Dr. Ronny Jackson, President Donald Trump's nominee to head the Department of Veterans Affairs, has many allegations against him, and the Senate Veterans Affairs Committee will vet him very carefully, Sen. Mike Rounds, R-S.C., who sits on the committee, said Wednesday.
"The real issue, I think in this particular case, will be the allegations," Rounds told Fox News' "America's Newsroom."
"Personally, I hope Mr. Jackson is able to survive this challenge, but nonetheless, we have to do our job, and we'll do it just like we would if it was a Democrat or a Republican administration making the nomination."
Rounds said he met with Jackson last week before the allegations he had created a hostile work environment, handed out prescriptions, and had been drinking on the job surfaced.
"We asked him questions specifically with regarding his capabilities managing a very, very large group," Rounds said of the meeting. "We aren't going to find anybody that has a lot of experience managing 360,000 employees. So, we're not going to find someone to compete in that category with him."
The committee will specific with its questions about the allegations, Rounds said, and will make its decision based on what it believes to be the facts of the case.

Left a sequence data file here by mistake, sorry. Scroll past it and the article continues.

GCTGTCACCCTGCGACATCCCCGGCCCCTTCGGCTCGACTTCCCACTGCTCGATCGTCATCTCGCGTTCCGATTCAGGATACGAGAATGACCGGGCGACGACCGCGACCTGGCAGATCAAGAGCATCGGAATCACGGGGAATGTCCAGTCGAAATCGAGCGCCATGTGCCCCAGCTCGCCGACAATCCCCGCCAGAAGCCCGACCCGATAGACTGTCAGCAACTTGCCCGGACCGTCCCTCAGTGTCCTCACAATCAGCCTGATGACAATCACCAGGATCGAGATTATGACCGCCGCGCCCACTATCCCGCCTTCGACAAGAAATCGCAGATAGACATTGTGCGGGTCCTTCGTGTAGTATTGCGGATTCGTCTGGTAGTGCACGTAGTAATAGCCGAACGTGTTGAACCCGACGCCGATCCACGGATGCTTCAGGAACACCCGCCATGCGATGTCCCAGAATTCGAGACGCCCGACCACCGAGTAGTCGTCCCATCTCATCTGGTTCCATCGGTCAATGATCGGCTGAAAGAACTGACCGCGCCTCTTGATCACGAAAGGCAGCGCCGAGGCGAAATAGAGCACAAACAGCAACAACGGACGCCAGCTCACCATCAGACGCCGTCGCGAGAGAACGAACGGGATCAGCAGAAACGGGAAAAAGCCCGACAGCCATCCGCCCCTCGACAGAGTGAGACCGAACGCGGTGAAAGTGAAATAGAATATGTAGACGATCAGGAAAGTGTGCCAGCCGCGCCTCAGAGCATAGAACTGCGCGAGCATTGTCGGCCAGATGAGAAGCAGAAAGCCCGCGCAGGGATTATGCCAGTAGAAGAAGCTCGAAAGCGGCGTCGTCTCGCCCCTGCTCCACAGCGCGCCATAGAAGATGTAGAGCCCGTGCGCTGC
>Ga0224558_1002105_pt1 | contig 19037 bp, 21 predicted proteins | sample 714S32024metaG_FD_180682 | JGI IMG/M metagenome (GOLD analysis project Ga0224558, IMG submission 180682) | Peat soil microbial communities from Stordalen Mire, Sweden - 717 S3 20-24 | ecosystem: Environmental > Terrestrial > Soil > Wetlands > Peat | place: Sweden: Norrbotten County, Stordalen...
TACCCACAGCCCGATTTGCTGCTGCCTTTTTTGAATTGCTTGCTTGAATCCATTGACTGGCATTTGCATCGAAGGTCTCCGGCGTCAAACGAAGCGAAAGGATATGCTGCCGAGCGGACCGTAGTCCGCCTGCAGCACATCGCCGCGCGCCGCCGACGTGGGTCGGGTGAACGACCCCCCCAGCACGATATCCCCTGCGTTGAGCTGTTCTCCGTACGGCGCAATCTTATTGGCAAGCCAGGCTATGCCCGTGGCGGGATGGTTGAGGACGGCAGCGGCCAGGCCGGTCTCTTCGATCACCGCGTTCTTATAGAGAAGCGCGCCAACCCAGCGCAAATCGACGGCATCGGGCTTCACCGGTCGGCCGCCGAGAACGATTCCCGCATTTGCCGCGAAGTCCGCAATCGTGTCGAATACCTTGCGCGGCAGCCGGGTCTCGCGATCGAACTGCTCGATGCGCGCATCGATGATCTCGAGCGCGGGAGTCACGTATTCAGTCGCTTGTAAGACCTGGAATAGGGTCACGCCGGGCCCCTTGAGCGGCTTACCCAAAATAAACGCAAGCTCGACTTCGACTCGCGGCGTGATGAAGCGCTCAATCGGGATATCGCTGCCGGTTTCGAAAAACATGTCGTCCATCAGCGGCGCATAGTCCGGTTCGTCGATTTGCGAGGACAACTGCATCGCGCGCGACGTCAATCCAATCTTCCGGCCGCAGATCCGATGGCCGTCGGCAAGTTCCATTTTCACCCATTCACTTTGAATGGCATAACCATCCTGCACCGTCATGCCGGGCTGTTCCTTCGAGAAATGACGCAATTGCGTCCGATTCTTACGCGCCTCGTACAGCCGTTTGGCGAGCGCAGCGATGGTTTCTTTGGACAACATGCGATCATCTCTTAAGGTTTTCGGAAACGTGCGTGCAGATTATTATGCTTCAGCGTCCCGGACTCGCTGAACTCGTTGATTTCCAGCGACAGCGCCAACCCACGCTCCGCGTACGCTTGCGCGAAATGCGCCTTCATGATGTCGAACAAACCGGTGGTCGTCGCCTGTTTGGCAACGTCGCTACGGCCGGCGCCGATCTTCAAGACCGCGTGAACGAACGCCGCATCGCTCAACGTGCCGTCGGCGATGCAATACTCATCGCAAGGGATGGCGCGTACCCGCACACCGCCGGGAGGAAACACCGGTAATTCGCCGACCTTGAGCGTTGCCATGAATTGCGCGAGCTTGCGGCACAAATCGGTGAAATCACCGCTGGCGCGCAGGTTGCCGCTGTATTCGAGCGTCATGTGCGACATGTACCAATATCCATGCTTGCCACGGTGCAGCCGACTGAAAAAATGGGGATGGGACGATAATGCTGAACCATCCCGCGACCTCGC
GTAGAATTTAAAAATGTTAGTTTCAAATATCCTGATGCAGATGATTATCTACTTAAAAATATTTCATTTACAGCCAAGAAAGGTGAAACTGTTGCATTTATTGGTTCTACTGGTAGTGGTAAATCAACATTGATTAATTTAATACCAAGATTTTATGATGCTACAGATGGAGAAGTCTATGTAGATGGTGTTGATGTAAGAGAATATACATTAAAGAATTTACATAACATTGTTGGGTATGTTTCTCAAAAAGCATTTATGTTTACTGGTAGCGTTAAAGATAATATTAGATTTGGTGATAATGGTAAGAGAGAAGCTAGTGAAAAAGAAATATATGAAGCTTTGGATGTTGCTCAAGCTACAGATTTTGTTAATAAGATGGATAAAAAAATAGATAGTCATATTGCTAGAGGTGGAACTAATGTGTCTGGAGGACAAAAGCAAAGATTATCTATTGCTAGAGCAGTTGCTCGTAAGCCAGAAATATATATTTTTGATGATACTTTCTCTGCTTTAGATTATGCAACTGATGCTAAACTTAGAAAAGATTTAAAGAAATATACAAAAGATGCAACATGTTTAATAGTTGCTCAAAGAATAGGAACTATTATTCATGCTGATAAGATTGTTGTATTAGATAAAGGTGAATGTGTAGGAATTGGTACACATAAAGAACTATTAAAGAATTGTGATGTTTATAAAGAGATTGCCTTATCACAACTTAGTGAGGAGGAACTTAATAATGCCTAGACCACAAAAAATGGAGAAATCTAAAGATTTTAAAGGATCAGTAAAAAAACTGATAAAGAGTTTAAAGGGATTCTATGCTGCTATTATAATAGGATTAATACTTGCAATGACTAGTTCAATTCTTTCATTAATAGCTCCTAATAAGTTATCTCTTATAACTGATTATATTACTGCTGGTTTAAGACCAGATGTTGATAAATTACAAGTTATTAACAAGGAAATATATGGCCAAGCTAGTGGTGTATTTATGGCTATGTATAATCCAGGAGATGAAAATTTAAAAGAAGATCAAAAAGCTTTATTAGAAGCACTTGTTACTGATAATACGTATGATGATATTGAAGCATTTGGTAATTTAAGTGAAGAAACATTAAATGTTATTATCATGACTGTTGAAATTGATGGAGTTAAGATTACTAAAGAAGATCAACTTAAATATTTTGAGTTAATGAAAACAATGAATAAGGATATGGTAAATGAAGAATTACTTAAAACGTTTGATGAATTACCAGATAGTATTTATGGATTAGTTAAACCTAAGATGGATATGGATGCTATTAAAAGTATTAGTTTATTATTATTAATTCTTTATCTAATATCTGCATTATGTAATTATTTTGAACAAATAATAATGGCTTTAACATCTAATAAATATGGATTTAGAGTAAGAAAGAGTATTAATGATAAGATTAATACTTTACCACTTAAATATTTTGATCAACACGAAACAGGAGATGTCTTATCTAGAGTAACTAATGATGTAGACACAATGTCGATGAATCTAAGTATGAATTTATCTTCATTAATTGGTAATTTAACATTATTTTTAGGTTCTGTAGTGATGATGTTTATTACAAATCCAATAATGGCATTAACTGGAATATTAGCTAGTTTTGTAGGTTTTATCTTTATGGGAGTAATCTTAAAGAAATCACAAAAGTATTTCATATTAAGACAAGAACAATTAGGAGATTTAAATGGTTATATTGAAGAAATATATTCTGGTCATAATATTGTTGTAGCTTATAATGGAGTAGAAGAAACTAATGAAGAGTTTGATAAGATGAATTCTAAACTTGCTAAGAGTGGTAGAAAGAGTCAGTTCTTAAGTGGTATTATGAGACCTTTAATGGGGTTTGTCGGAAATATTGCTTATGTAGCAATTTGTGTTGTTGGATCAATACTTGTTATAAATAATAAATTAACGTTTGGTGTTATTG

Rounds said he has had a "very brief discussion" with the committee's chairman, Sen. Johnny Isakson, R-Ga., about the allegations.
"He outlined what the allegations appeared to suggest," Rounds said. "We have not seen the specifics themselves yet . . . we do have an obligation to vet each of these individuals and this is a very, very large organization, the V.A. We most certainly want to make sure we've done our job to vet the individuals."
The committee's top democrat, Sen. Jon Tester of Montana, made several of the allegations about Jackson during a television interview Tuesday night, including that he had allegedly handed out "prescriptions like candy" and that in the White House, they "call him the 'Candy Man.'"
"We were aware there were allegations made for dispensation of pharmaceuticals," Rounds said. "The question we'll ask, was it appropriate or not appropriate. Anecdotal information is one thing.
"We'll get through to the bottom line and have a good review of the interviews that have been made and then we will have to make a decision. But you don't start out by assuming they are guilty. You assume you have to do your job, and you have to vet each of these individuals."
Trump appeared Tuesday to be leaving the door open to Jackson about whether he wants to move forward with the confirmation process, and Rounds said the questions that will be asked are very specific.
"[You] really have to want it, have a plan in mind, and be prepared to fight for it," Rounds said. "But you also have to be able to answer when those allegations are made."
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